Richard Brautigan’s 1964 novel “In Watermelon Sugar” is an odd selection to adapt into a stage production, but Hip Pocket Theatre usually doesn’t go for the obvious choices.
The work was part of the group’s first season in 1977, adapted by co-founder Johnny Simons, and the Hipsters have presented it in every decade since: 1986, 1998, 2006 and now, 2017. This time, the adaption comes from John Murphy, who also directs. Hip Pocket also has adapted Brautigan’s “The Hawkline Monster.”
Murphy springboards from Simons’ adaptation that was staged the four other times, with the major difference being that instead of Simons’ signature technique of a voiceover for an actor who pantomimes — in this case the narrator, called in this adaptation The Man Without a Regular Name — Murphy has the actor, Jeff Stanfield, speaking the narration.
That detracts a bit from Simons’ extra layer of otherworldliness that a disembodied voice adds to Brautigan’s bizarre post-apocalyptic tale of a world called iDEATH. It’s a passive existence there, and while books and vegetables are scarce (only statues of artichokes, carrots and other veggies), there is a revered trout hatchery, changing colors of sky and life-sustaining watermelon and its sugar. There is a place called Forgotten Works where they know not to go, where cruelty and evil people like InBoil (Ryan Seale) live.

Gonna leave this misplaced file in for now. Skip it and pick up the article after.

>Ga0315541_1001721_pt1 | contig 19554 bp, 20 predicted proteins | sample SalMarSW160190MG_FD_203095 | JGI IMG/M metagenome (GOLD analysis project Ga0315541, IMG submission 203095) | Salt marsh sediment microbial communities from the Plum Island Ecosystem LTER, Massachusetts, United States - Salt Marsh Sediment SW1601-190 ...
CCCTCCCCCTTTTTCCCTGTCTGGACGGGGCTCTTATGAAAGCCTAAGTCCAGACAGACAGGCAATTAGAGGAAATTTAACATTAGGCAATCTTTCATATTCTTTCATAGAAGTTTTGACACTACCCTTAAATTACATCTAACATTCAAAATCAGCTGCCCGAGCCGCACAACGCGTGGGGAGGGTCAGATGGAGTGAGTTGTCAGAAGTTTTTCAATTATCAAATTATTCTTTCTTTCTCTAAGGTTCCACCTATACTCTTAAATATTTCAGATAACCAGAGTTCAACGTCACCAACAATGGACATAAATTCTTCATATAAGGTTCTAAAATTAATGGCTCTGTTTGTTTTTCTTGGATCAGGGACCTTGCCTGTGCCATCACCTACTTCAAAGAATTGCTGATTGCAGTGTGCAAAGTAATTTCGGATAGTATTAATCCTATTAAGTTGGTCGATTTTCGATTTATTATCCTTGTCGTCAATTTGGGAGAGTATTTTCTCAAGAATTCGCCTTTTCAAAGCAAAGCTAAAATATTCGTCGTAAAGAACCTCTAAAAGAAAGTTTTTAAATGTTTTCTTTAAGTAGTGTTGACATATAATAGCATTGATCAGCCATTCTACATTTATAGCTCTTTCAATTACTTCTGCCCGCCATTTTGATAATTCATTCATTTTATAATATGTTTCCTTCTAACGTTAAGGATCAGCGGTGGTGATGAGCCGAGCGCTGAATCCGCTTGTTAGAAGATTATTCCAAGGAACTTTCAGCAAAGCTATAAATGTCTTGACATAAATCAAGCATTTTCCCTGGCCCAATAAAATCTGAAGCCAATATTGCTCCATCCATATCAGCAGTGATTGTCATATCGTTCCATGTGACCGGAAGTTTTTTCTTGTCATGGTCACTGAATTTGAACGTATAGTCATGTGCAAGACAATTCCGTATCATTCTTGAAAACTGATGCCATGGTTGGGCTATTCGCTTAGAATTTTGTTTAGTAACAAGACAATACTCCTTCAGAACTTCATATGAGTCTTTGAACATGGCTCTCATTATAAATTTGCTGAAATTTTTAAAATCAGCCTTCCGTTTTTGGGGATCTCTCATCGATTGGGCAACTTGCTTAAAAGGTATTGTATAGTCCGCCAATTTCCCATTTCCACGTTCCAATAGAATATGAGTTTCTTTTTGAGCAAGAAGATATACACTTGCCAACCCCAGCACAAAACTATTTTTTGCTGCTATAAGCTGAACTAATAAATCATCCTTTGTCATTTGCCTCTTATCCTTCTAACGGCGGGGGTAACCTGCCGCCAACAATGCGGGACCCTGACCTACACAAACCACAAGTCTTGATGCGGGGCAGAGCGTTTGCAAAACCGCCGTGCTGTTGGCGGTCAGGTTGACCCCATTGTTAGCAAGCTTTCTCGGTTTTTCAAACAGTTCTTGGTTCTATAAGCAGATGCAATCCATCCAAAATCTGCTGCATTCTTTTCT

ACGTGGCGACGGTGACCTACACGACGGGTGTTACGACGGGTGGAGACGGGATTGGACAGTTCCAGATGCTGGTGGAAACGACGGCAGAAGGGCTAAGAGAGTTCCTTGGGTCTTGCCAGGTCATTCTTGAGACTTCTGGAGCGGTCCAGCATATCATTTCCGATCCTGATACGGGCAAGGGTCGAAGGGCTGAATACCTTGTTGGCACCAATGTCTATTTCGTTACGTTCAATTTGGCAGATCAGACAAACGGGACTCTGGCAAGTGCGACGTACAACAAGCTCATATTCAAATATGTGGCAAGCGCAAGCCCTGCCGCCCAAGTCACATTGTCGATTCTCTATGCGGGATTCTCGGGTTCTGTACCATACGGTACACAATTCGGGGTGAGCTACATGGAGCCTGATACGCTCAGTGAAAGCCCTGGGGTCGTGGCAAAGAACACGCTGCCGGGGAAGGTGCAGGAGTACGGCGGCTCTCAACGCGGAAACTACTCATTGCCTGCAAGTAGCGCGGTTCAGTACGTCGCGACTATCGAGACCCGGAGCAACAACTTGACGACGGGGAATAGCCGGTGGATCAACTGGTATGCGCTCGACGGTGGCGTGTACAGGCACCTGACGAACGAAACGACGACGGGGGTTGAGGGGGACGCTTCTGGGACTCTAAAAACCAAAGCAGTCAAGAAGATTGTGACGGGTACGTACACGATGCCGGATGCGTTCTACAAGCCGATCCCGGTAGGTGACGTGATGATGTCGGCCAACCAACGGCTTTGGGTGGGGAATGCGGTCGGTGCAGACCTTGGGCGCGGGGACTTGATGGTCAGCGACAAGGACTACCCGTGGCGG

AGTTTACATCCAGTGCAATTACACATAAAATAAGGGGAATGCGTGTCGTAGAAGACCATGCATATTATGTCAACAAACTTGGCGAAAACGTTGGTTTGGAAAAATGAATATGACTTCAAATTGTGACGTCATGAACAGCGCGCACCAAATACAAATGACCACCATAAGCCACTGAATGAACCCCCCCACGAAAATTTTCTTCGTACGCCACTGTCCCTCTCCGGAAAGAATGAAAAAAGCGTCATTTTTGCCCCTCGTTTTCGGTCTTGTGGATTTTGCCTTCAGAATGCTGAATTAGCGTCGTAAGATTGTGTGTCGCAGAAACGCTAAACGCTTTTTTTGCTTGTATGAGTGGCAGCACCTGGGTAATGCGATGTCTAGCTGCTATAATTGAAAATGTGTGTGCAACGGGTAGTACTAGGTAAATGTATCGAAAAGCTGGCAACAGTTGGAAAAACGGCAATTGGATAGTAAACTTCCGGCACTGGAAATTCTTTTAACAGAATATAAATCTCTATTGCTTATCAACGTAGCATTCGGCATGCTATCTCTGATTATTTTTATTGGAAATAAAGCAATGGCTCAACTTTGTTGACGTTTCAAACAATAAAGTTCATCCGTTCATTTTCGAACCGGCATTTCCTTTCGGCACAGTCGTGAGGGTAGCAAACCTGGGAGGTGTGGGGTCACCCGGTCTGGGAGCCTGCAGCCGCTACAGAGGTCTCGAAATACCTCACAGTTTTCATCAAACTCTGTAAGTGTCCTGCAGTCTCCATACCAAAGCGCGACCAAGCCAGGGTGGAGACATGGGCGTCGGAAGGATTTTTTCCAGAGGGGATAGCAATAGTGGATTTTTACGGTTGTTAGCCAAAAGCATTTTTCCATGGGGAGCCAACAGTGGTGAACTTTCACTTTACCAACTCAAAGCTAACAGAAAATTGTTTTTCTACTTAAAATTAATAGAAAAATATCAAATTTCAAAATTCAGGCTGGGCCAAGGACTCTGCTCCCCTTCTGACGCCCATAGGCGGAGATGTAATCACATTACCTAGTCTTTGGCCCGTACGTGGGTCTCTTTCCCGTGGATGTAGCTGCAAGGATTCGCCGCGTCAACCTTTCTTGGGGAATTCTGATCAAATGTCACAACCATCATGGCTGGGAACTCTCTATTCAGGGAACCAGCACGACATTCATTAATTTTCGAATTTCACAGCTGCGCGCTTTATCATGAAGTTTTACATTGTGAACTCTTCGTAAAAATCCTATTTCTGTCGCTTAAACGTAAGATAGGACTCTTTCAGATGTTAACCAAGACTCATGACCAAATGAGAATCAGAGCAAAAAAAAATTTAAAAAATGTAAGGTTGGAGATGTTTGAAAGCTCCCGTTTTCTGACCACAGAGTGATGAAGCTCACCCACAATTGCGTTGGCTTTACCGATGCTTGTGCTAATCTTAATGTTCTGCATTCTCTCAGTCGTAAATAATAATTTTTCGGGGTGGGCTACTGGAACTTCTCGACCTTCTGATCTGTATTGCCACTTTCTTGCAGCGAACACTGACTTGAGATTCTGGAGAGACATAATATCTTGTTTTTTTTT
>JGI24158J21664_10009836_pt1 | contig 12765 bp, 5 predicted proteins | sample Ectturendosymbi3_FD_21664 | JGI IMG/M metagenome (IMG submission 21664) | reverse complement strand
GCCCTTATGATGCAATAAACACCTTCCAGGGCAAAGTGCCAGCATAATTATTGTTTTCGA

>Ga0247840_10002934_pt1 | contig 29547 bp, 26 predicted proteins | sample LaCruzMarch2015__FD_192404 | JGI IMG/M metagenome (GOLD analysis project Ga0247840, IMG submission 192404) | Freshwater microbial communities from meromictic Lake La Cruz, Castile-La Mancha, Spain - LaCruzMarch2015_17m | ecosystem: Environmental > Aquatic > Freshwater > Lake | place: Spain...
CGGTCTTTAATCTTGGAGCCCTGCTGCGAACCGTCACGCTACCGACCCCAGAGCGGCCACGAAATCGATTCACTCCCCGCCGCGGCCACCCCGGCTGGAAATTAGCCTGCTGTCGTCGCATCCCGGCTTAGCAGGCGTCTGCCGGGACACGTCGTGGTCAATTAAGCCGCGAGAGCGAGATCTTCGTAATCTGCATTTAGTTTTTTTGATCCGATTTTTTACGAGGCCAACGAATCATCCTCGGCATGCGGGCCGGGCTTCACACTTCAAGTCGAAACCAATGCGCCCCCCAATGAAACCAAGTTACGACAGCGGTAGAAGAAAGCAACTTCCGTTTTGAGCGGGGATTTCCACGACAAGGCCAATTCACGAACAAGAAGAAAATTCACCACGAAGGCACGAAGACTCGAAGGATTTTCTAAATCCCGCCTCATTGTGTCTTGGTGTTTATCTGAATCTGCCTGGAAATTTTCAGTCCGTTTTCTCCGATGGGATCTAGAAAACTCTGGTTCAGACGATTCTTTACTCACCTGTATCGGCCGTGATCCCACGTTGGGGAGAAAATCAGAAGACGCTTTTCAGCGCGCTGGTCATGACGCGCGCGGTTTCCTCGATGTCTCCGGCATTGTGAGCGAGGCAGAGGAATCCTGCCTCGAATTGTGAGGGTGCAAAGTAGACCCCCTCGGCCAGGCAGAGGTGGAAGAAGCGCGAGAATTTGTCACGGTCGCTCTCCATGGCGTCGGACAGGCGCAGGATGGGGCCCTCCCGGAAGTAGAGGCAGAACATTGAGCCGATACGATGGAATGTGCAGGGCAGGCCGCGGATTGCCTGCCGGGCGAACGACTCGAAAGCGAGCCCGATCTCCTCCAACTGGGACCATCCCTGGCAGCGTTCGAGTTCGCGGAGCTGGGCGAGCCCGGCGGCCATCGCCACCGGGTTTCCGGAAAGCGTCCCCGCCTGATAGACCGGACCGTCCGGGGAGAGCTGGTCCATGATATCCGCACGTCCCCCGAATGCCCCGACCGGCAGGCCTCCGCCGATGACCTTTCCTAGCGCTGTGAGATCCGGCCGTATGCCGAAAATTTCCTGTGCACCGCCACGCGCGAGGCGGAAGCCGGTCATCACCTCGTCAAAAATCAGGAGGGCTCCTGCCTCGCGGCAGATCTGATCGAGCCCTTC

Brautigan’s book was born out of his reaction to counterculture youth culture in the 1960s, and several interpretations for what it all means float around out there.
Even on HPT’s engaging stage, highlighted by fantastic puppets, set and costumes by James Maynard, it’s a chore to keep track of, and a few times, especially in long stretches of narration, boring. Stanfield is not a compelling storyteller, and a few of the acting performances from newcomers are rough.
But there’s plenty to bring it back to life, notably Quentin McGown’s performance as Charley, and Elysia Worcester’s dancer portrayal of the Statue of Mirrors (great costume by Maynard). The scene in which InBoil and his gang do grave harm to themselves is unintentionally funny, and the movement nicely choreographed.
Maynard’s fantastic trout (maneuvered by Damek and Derek Salazar) and tiger puppets (Brian Cook) are the standouts. The Grand Old Trout is a beaut whose head is worn as a helmet/mask by the actor, and the body and tale are moved by rods behind the actor’s back.
Maynard’s set is dressed with striking Chinese lanterns and gear wheels — it’s one of the prettiest sets I’ve seen at Silver Creek Amphitheatre. Fans of Brautigan’s book will likely take to this production; for others, it’s another of Hip Pocket’s curiosities.